This is my first blog for my firm, Axelrod & Dean LLP, and I thought it might make some sense to begin with what we will be trying to do here. This is a healthcare litigation blog but I intend it to be different from the litigation blogs by healthcare law firms – at least that I’ve seen – and I read at least a dozen.

What strikes me most about these litigation blogs are two things: they seem to be aimed at lawyers, and they don’t seem to be all that interactive.

They all contain summaries of court opinions. And that’s great. But I’m a lawyer and frankly if an opinion is really important to me I’m not going to rely on someone else’s summary; I’m going to get the decision and read it myself.

But more importantly, if you’re not a lawyer – if you’re a doctor or head of a provider practice group or a hospital executive – I don’t think a lawyer summarizing some court opinion and leaving you to your own devices as to what it all means to your business is all that helpful to you.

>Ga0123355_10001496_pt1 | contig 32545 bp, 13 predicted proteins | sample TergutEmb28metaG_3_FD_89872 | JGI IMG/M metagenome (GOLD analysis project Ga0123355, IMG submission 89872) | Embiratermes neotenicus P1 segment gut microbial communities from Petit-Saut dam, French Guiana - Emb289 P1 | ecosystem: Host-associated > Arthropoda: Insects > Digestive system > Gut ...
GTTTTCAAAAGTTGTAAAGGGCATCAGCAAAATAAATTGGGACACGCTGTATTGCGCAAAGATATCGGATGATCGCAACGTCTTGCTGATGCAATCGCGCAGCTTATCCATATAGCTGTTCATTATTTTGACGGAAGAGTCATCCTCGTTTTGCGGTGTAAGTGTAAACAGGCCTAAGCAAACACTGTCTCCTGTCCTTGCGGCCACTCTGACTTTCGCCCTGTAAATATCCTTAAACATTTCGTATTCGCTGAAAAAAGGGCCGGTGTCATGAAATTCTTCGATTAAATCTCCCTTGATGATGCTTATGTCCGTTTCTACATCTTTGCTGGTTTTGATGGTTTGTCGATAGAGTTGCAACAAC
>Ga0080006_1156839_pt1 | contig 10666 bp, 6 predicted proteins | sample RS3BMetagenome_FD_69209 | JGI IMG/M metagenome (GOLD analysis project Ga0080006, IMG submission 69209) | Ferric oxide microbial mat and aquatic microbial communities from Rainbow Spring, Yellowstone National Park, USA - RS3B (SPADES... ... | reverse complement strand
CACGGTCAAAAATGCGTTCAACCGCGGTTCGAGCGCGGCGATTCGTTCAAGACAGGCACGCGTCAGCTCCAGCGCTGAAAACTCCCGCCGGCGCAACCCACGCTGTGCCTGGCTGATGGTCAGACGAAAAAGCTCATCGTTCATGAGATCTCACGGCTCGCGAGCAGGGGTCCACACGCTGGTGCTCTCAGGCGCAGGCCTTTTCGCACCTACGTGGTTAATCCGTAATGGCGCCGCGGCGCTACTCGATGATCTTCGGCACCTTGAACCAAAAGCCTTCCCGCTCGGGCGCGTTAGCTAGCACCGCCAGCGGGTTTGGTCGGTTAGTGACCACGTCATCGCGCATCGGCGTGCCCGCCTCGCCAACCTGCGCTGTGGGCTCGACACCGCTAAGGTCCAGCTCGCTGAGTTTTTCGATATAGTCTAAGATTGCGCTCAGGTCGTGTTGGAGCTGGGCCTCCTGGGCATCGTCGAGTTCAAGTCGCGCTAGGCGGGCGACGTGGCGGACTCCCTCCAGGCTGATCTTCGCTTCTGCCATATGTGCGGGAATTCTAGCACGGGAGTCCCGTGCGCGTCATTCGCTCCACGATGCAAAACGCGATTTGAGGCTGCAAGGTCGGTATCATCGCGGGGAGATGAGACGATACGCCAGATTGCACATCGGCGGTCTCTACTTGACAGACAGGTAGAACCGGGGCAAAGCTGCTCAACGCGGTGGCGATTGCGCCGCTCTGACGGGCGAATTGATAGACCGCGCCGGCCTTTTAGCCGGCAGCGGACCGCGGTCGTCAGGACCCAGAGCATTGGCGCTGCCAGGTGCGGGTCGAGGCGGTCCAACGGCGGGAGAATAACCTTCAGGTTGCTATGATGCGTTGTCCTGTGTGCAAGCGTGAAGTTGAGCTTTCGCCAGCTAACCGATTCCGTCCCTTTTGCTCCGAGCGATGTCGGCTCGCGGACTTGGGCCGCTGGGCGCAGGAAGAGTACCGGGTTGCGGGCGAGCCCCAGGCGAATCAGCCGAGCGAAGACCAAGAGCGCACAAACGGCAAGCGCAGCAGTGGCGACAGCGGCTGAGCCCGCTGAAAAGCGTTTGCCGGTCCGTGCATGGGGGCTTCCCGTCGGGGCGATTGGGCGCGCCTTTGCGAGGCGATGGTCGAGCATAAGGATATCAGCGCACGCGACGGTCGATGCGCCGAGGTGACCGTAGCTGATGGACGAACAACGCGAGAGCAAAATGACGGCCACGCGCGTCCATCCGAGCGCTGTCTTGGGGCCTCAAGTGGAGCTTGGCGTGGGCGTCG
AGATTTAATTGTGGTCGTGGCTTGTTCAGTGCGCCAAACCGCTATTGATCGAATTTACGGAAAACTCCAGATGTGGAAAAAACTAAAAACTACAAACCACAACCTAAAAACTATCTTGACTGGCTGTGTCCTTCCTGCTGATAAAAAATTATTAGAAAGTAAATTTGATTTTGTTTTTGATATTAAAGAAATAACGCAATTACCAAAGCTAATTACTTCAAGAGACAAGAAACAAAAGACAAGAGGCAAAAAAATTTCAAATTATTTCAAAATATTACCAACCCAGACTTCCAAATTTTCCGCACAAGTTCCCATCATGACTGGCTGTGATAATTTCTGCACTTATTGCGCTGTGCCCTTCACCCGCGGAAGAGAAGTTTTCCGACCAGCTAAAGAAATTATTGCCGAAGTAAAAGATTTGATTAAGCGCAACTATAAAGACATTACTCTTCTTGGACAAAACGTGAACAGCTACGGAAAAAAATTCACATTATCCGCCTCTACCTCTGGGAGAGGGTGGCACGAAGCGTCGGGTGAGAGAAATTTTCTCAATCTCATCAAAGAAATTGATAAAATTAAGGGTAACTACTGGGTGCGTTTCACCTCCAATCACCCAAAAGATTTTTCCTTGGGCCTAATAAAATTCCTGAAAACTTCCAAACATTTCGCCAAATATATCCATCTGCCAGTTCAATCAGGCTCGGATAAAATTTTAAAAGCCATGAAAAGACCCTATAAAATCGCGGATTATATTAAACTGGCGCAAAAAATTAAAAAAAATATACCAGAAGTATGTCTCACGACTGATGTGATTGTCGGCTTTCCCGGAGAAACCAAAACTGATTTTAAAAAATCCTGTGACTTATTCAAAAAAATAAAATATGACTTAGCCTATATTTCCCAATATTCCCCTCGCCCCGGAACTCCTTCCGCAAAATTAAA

What is more helpful in a blog is to get a timely understanding of how a court decision may impact your practice, and then hopefully review posts from others with similar issues. Isn’t that what a blog is?

And that brings up the second issue I have: interactivity. Some so-called blogs aren’t interactive at all, so readers can’t post responses and, of course, the blogger can’t interact. A non-interactive blog is a book report.

So now that I’ve said what this blog isn’t, what is this blog specifically?

First, I intend to provide timely information about health care decisions and litigation strategy and most importantly describe how they may affect your practice.

Second, this blog is not some device simply to advertise my firm or its cases.

Third, I will encourage you to respond and I will reply. The best outcome is for us to have a dialogue together. You may disagree with me and, if you do I will learn from you.

Finally, on occasion and in true blog tradition, I may forgo describing cases every once in a while and just rant.

So, let us begin.